How to Properly Size a Runner System

« Back to all Posts

Cold runner systems, which bridge the molding machine to a part forming cavity, are a significant factor in determining the success or failure of an injection molded part. Optimally sizing a runner system provides several critical advantages:

  • Optimizes filling/packing ability
  • Minimizes sink mark/internal void potential
  • Manages pressure drop
  • Minimizes cycle time
  • Reduces gate vestige/allows auto-degating
  • Minimizes shear rates
  • Reduces material usage
  • Improves part quality
  • Reduces warpage

The importance of a properly sized runner system is no mystery in the industry, but the steps to achieve it can be! The concept is simple: the gate normally freezes first– but not too quickly, followed by the part, and ideally, the runner freezes last. Preferably, the gate should stay open as long as possible, all the way up to where the part freezes. Note that this is sometimes limited by part geometry. The trickiest part of the process is having a runner that freezes quickly after the part to ensure the shortest cycle time.

Runner diameter plays a significant role: if it’s too small, it can freeze too quickly, creating too small of an effective flow channel to pack the part thoroughly. Plus, a small diameter runner will increase fill pressure. Size the runner too big and the mold just sits there, waiting on the runner to freeze, before ejecting and starting the next cycle. That’ll cost time and money.


Factors to Consider When Sizing a Runner System

There are many factors that must be optimized to achieve a properly sized runner system:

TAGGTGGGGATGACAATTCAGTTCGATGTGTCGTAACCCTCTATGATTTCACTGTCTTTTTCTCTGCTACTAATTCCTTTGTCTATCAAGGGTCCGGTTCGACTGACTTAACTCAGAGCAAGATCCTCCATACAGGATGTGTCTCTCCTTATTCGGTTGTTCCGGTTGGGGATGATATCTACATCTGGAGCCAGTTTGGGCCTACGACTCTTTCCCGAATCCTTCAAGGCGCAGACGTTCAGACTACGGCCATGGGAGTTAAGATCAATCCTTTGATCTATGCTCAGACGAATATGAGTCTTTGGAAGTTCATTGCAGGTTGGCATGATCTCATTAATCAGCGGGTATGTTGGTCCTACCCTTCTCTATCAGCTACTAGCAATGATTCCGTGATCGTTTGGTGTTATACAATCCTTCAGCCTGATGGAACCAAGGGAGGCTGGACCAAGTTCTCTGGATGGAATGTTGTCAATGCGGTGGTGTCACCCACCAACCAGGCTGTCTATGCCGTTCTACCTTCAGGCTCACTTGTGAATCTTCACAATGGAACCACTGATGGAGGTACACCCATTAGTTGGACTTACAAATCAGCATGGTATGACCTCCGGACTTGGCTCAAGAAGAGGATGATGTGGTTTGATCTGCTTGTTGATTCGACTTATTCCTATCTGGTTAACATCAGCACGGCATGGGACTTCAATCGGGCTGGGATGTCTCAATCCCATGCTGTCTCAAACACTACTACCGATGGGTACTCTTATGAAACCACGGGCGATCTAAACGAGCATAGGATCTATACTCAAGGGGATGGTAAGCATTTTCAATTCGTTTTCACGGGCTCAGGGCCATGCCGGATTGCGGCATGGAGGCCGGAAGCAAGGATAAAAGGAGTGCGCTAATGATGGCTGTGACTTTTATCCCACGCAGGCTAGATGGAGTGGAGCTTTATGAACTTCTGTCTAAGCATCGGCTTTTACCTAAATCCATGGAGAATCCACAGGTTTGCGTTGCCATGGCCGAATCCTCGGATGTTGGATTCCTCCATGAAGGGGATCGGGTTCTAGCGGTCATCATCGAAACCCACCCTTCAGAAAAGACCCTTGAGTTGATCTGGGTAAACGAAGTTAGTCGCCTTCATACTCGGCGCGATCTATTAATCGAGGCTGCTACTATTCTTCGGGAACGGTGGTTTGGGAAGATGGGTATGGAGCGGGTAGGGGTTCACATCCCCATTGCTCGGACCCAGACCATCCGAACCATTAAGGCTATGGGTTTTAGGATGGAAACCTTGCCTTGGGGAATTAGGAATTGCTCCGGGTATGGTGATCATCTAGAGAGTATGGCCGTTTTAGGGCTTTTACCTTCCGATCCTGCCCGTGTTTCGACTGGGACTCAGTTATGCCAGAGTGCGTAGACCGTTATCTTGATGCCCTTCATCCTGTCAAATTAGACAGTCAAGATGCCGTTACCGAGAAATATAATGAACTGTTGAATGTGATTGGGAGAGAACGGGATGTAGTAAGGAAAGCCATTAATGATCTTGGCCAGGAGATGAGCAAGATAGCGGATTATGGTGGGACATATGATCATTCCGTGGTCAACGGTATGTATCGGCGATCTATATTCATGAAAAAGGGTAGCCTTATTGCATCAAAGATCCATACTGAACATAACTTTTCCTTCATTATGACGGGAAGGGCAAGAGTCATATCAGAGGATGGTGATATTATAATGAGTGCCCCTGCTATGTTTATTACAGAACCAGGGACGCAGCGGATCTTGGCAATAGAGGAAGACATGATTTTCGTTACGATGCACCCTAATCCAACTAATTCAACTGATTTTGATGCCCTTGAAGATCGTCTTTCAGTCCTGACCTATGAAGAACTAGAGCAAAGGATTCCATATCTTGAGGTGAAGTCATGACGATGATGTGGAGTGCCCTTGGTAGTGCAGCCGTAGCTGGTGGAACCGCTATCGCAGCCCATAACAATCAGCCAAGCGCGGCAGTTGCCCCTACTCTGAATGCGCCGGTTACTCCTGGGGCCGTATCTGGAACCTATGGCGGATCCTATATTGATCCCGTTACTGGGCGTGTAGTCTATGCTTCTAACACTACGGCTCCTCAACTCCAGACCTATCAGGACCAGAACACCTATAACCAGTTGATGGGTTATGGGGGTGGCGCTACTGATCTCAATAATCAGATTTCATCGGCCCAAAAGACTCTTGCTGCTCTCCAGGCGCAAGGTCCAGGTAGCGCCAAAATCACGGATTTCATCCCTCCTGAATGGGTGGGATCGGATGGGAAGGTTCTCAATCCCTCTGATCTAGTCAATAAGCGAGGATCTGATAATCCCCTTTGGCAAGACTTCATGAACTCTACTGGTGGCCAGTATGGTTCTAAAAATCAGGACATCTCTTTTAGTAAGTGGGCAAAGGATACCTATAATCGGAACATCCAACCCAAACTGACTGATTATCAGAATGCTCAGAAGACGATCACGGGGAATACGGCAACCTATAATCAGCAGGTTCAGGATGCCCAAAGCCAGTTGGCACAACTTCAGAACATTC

minimizing runner volume (scrap/regrind volume), minimizing fill pressure, and ensuring
adequate packing ability. The inverse relationship between these factors causes challenges in
the sizing process. If a smaller diameter runner is used to minimize scrap, the fill pressure
increases and the packing ability decreases. At Beaumont, we overcome this problem and provide our customers with an optimized runner system by utilizing our plastics engineering knowledge, tools such as Autodesk® Moldflow®, and many years of industry experience.

Sizing a runner can be a long and expensive process when not using the proper tools, like Autodesk® Moldflow®. Once steel is cut and runner related molding problems are found, it’s difficult to reverse the process. Restarting by cutting a new runner plate unnecessarily adds to tool costs and delays mold commissioning. Alternately, welding up the troublesome runner and re-cutting can compromise the structural integrity, functionality, and longevity of a tool. Every iteration of this process costs money in shipping, tooling modification, and TIME! Beaumont Development offers a runner optimization analysis that minimizes the potential need for runner modifications, with an added ready-to-machine runner file optimized for an injection molded part provided.

The Process

First thing’s first: identify the desired gate type, then optimize per nominal wall thickness and gate vestige specifications. Next, a minimum runner diameter is estimated as being 1.5x the wall thickness of the plastic part. This is a common guideline to help assure that the part can be adequately packed out. For the following, we will reference this as the PRD (or “packing runner diameter”). If a graduated runner is to be used, this PRD would be the diameter of the final branch connecting to the gate. Each progressive feed runner diameter, reaching back to the sprue, would be progressively increased.